Need Review...

Discussion in 'The Projects Forum' started by idleup, Nov 25, 2013.

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  1. idleup

    Thread Starter New Member

    Nov 24, 2013
    I do not know much about electronics and need some help reviewing the below circuit ASAP as it is for a light display I hope to launch on Thanksgiving.

    I designed the attached circuit for some Bi-Color LED strands that I purchased at Costco. The way they work is they run off 120vac but use a full wave bridge rectifier to convert to 120vdc. With the polarity one way the LED's are white, and with the polarity reversed the LED's are color.

    The purpose of the circuit is so I can use a light controller that outputs 5vdc to trigger the reversing polarity output to the light strand to switch between all white, or all color. I originally looked at using an H-Bridge but since I am dealing with 120vdc output it was more practical to use a DPDT relay instead to act as my H-Bridge. BTW, I am using this one from Digikey (

    I have tested the circuit and it worked great for about 25 cycles. Then the Relay started chattering when there was no voltage applied to the coil and the light strand was not lighting (before this the strand lit in white with no voltage applied to the coil, and in color with voltage applied). When I applied voltage to the coil the chattering stopped and the lights came on in color just fine but once removed they turned off and the chattering started again. After taking some voltage measurements I found that I blew one of the fuses on the AC input (The christmas light plugs have a 3A fuse on each leg of the AC input cord) and was getting a low AC reading. I replaced the fuse and the lights came on white with no voltage applied to the coil as they did before, then as soon as I applied voltage they turned color but when I removed voltage on the coil the fuse on the AC input was blown again! I found it odd that it was only blowing the fuse on one leg of the AC input cord and not both fuses as it usually does if you short the leads together. Anyway, after repeating this a couple times I assumed that I had fried the relay and that was what was causing it to keep blowing fuses.

    Anyway, I have soldered 9 of these circuits and started testing the second one as well, it worked as it should for about 10 cycles but then I decided to stop messing with it and have you guys review my schematic before I burned out that relay and it started having the same chattering and blowing fuses as the first one.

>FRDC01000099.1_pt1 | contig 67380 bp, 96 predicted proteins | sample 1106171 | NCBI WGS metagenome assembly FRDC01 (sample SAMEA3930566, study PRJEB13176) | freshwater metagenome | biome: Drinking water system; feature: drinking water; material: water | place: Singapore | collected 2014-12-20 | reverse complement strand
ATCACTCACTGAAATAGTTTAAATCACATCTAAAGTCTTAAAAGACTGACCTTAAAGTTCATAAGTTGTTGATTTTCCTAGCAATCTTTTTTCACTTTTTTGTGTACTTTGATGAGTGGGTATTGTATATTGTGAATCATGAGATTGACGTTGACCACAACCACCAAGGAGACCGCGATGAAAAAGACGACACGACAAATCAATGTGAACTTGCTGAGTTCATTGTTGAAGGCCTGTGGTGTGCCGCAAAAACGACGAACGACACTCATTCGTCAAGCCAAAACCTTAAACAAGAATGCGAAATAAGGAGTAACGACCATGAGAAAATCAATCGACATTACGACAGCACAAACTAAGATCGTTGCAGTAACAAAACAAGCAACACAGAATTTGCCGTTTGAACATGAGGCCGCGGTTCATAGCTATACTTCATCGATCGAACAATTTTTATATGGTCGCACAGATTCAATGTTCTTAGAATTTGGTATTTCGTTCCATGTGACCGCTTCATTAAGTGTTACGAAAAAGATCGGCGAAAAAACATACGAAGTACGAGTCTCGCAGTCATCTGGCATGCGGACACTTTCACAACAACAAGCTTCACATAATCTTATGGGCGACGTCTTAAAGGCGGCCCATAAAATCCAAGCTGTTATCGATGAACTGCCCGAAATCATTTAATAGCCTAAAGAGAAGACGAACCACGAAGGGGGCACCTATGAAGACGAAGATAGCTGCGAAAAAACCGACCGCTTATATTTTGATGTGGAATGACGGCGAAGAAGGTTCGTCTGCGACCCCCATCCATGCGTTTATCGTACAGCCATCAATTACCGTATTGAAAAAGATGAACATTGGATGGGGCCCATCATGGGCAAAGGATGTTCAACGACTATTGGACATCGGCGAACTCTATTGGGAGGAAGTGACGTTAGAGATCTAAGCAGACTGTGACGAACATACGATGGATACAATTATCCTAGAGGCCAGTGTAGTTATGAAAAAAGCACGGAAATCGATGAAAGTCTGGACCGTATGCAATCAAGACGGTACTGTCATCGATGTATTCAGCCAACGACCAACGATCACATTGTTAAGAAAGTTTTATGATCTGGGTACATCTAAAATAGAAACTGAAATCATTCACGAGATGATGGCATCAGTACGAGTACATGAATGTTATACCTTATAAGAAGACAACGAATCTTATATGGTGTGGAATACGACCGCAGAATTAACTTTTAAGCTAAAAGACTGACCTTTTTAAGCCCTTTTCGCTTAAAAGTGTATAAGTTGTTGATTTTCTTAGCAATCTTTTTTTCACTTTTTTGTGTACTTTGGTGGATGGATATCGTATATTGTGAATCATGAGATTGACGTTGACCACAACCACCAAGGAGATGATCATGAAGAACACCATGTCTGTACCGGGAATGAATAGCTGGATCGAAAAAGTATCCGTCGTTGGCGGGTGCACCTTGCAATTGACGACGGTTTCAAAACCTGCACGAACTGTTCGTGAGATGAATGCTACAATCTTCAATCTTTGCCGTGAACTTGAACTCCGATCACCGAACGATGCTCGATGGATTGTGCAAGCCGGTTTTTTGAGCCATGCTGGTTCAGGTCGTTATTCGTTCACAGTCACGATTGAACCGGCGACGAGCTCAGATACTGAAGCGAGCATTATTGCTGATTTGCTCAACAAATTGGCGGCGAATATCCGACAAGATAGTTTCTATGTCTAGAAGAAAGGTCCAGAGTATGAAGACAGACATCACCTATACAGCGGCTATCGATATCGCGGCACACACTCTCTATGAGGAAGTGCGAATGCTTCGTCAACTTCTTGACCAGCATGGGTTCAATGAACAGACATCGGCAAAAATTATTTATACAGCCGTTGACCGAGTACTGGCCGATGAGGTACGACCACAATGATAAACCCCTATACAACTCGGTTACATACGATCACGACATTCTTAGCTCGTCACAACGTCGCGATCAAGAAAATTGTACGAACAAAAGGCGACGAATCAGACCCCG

I know with relays you can put diodes across the coil, and resistors and capacitors and what not but have no idea which to put in there, if it is necessary, and what size to use if I do add any of those. I also am not sure if that would have prevented the burning out of the relay and popping fuses on the AC input since adding those components across the coil is primarily meant to protect the coil source power (or circuit) not the other switched power source (in this case the wall AC input).

    Any feedback would be appreciated, thanks in advance!

    P.S. The circuit diagram shows 12vdc as the coil voltage, that is incorrect, I am using 5vdc!


    - Matt
    Last edited: Nov 25, 2013
  2. idleup

    Thread Starter New Member

    Nov 24, 2013
    Nobody has any feedback on how I can protect this circuit? This is a time sensitive project... is it possible that I blew up the relay because one side responded too slow and it shorted the AC? If so, how can I fix that?
  3. R!f@@

    AAC Fanatic!

    Apr 2, 2009
    To power a 5V relay from a 12V u need to calculate the proper resistance.

    Connecting a LED in series with relay is not a good idea since the relay current might be too much for the led.

    the relay data says 28mA so I presume u would need 250Ω. Try the relay alone first to see whether it clicks properly. A 470Ω might be a little too high to properly activate the relay.

    Remove the LED and try with a 470Ω series resistor with the relay @ 12V.
    Measure the coil voltage. If it chatters or if you can't here the relay click instantly then the resistor value is too high. Try a 270Ω 0.5W resistor.

    Connect the LED in parallel with the relay coil with a series resistor of 220Ω before the relay series resistor. This way the led will have no effect on relay current and will light when the 12V activates.

    You should check the load current before choosing a Relay. The contact should be rated more than the total load current.

  4. Dodgydave

    Distinguished Member

    Jun 22, 2012
    I think your in breach of the Term of Service , ie. LEDS to MAINS...
    wayneh likes this.
  5. idleup

    Thread Starter New Member

    Nov 24, 2013
    I made a mistake in my drawing, the input voltage from the controller is 5v, not 12v, so it does matches the coil rating.

    As for the rated load of the relay it is below the load of the christmas light strand which I think is 8mA but will check again.

    Any idea how I could have burned up the relay? or how I could protect the relay?

  6. Wendy


    Mar 24, 2008
    We have several rules meant to protect people new to electronics on this site. One of them is to connect LEDs directly to house voltage, which is what you are describing. It is a very dangerous practice to do this.

    This thread is against the AAC forum rules, Chapter 6, as seen here:

    This can be found in our Terms of Service (ToS).

    While I regret having to do this, I am closing this thread.
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